The point here is that our mental states, habitual ones especially, are reflected in how we hold and move our body; so Tai Chi and Chi Kung can reflect back to us not only what is going on in our body, but also what is happening in our mind. (Although from the point of view of the classical Chinese tradition in which they have their origin, the distinction we are accustomed to make in the west between mind and body does not hold in any rigid sense.) One way this works is that as Tai Chi or Chi Kung loosens any tightness or constriction in our body, corresponding emotional blockages may also start to free up; by working on our body, we liberate our mind.
         To read more about how Tai Chi and Chi Kung can help you, go to

Wednesday, 7 January 2015

The Benefits of Slow, Coordinated Movement for Health

When we think about exercise, we probably think of moving fast as being the thing; we might even think that the faster we move, the harder we push, the greater the benefit. But hold your horses! There are compelling reasons why spending some time on slow co-ordinated movement, such as in Chi Kung or Tai Chi, can bring benefits that we don’t get from going quicker.
One of these reasons is that when we move slowly we can move more accurately and with a much greater sensitivity to the actual experience of moving; we can have a greater sense of what is actually happening anatomically.
For instance, it may be that there are some movements which we are no longer able to do, that the range of movement of our limbs is restricted, possibly in ways which we are not even aware of. We may have come habitually to avoid certain movements, or shades of movement, without even realising it. Maybe we never completely flex our shoulder anymore; maybe we never turn our head 90 degrees to the left, maybe we never externally rotate our right leg. We probably used to be able to do these things, at least when we were a child, but gradually we have seized up in certain places, some muscles have become too tight whilst others are a bit weak and underused.
In fast moving exercise we don’t have a chance to notice these restrictions; we might even be under the impression that we are, say, fully flexing our shoulder when if we watched ourselves in a mirror we would notice that we only get to about 160 degrees, and that our arm is pulling out to the side a bit as well. When we are moving fast our sense of proprioception (which gives us our knowledge of where various parts of our body are in relation to each other) is not so accurate. Also, if we do try to push through the restriction with a fast movement, we will probably injure ourselves; our body is avoiding a certain movement or position for a reason, after all.
Slow movement, however, gives us a precious opportunity to explore our range of movement, to become aware of these areas of restriction, even subtle restrictions, and work on them. When moving slowly, we are much better equipped to exert the appropriate level of force, enough to push a little further into the restriction but not enough to sprain a ligament or strain a muscle or tendon. We can gradually restore our range of movement without injuring ourselves. Moving slowly we can feel where the restriction lies and gradually open it up.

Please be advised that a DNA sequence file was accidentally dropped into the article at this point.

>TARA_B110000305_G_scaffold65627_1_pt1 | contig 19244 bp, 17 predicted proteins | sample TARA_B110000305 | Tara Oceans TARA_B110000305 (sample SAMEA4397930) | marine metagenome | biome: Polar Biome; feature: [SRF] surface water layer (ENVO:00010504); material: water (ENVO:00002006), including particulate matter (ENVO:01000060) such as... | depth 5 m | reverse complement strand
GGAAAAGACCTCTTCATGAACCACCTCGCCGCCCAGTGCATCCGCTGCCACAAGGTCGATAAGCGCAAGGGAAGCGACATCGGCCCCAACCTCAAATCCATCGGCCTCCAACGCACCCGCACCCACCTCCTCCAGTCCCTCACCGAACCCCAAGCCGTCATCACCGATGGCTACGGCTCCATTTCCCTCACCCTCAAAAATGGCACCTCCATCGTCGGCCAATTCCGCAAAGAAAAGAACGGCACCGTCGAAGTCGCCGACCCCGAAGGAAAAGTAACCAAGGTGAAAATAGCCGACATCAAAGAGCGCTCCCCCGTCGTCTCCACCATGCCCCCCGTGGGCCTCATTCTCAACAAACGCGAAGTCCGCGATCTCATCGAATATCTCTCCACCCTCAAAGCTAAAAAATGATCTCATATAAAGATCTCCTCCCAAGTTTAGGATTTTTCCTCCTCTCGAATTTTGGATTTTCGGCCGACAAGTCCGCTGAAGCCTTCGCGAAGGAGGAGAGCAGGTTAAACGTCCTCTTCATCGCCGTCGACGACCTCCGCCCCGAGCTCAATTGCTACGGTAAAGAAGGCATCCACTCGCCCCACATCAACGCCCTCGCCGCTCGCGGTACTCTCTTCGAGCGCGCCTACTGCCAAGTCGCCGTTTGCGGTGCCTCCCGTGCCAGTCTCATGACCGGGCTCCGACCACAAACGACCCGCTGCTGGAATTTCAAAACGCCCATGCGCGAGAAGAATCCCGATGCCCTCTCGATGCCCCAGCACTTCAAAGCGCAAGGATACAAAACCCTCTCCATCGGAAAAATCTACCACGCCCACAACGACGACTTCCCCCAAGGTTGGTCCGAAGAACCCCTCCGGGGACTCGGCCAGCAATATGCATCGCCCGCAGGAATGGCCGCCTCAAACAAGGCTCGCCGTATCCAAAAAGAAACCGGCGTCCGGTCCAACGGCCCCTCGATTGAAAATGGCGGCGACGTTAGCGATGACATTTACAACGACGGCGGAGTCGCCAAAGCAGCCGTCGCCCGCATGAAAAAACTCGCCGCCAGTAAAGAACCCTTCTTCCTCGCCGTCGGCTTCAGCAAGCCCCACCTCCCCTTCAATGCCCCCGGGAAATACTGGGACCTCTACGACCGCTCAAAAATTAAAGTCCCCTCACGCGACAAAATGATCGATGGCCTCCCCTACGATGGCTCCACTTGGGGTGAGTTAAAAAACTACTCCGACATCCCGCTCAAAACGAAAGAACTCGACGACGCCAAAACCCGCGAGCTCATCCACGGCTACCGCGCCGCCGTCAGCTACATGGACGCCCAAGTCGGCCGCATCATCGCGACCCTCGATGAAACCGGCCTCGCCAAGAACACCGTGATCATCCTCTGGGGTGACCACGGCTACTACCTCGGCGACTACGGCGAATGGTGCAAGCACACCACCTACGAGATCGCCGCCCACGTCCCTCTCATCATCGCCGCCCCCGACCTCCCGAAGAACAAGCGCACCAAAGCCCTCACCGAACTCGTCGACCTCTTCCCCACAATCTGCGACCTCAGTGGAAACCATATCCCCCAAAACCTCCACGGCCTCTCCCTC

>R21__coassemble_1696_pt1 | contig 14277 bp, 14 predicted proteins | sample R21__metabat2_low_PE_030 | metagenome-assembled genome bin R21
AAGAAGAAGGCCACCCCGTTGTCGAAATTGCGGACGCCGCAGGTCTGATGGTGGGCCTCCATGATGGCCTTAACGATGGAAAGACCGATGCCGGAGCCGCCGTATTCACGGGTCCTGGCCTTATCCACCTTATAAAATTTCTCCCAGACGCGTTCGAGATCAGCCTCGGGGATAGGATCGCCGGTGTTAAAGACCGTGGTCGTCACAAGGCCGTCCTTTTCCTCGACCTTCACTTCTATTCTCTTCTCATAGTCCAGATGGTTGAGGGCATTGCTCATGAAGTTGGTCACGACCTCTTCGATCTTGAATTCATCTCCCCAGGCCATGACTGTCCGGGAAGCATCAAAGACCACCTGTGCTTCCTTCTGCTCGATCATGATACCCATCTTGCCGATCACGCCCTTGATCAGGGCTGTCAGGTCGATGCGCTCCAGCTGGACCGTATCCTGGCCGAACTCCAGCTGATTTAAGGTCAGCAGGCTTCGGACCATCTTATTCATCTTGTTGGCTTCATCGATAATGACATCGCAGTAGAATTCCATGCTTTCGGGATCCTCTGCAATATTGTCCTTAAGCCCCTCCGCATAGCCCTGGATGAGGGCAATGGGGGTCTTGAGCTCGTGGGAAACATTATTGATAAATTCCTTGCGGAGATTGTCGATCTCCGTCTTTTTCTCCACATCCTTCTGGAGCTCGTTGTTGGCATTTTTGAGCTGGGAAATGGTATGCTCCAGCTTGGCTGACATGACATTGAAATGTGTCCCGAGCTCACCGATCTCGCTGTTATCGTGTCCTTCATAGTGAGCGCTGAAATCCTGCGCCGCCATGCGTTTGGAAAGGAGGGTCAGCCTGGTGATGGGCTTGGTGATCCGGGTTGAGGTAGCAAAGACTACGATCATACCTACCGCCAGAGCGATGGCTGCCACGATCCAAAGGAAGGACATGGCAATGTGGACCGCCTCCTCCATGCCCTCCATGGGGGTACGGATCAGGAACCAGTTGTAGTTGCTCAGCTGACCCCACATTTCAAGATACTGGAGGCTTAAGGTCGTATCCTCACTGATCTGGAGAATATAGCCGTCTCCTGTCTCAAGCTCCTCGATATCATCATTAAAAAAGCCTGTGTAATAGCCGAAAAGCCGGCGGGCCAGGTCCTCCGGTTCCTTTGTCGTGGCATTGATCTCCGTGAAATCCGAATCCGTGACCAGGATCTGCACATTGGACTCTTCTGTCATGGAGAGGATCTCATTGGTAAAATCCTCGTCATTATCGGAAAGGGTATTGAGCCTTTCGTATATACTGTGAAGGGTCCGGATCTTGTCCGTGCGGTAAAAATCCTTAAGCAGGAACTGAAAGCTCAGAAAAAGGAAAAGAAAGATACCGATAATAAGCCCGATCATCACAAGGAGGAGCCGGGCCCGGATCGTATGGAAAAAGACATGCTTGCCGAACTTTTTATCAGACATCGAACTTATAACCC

This is perhaps particularly important as we get older. It is shocking how much movement many people lose as they move through middle age and beyond, but it does not have to be that way. Slow, deliberate movement is the way to maintain and even enhance our range of movement as the years pass. The Chinese have a saying about a door hinge not rusting if the door is repeatedly opened and closed, which is taken to mean that if we keep putting our joints through their natural movements, they will not seize up. We can do this most efficiently by moving slowly and mindfully, exploring any restrictions and gently working on them.
Moving slowly, then, gives us a precious learning opportunity; we can get to know our body quite intimately, a whole lot more intimately than we do with faster movement. As well as being quite useful, moving slowly is also surprisingly satisfying. The human body is really a rather amazing thing. Even what seems like the simple act of flexing the shoulder is a minor miracle of bio-mechanics and co-ordination. The enhanced sensitivity of slow movement can also make it intensely pleasurable.
This brings us to the more psychological (or we might even say spiritual) benefits to slow deliberate movement. I sometimes even notice this when doing something as simple as walking to the shops. Like many of us, I am habituated to being in something of a hurry, and so will probably walk relatively quickly even when there is no reason to rush (or rather, not many reasons to rush!). However, occasionally I wake up to the fact that I am hurrying for no real reason, and slow down.  Suddenly a whole new world opens up to me, a world I take for granted. This is the world of the sky above me and the solid earth beneath my feet; the world of the wind in my hair (and maybe even the rain on my face!) It is the world of my body moving, muscles tensing and relaxing in marvellous harmony with each other. Suddenly I am not walking to the shops; I am walking the earth, as my ancestors have done for millennia, a minor miracle of the evolutionary process. This might just be an occasional experience, depending on my remembering not to be in such a hurry, but with a regular practice of Tai Chi or Chi Kung, it becomes a gateway to a wholly different, and more satisfying, way of being.
Slow, deliberate exercise opens up this kind of experience for us. The adrenalin rush of fast intense exercise is pleasurable, but if we don’t do any slow movement exercise we are missing out on a more deeply rewarding kind of joy.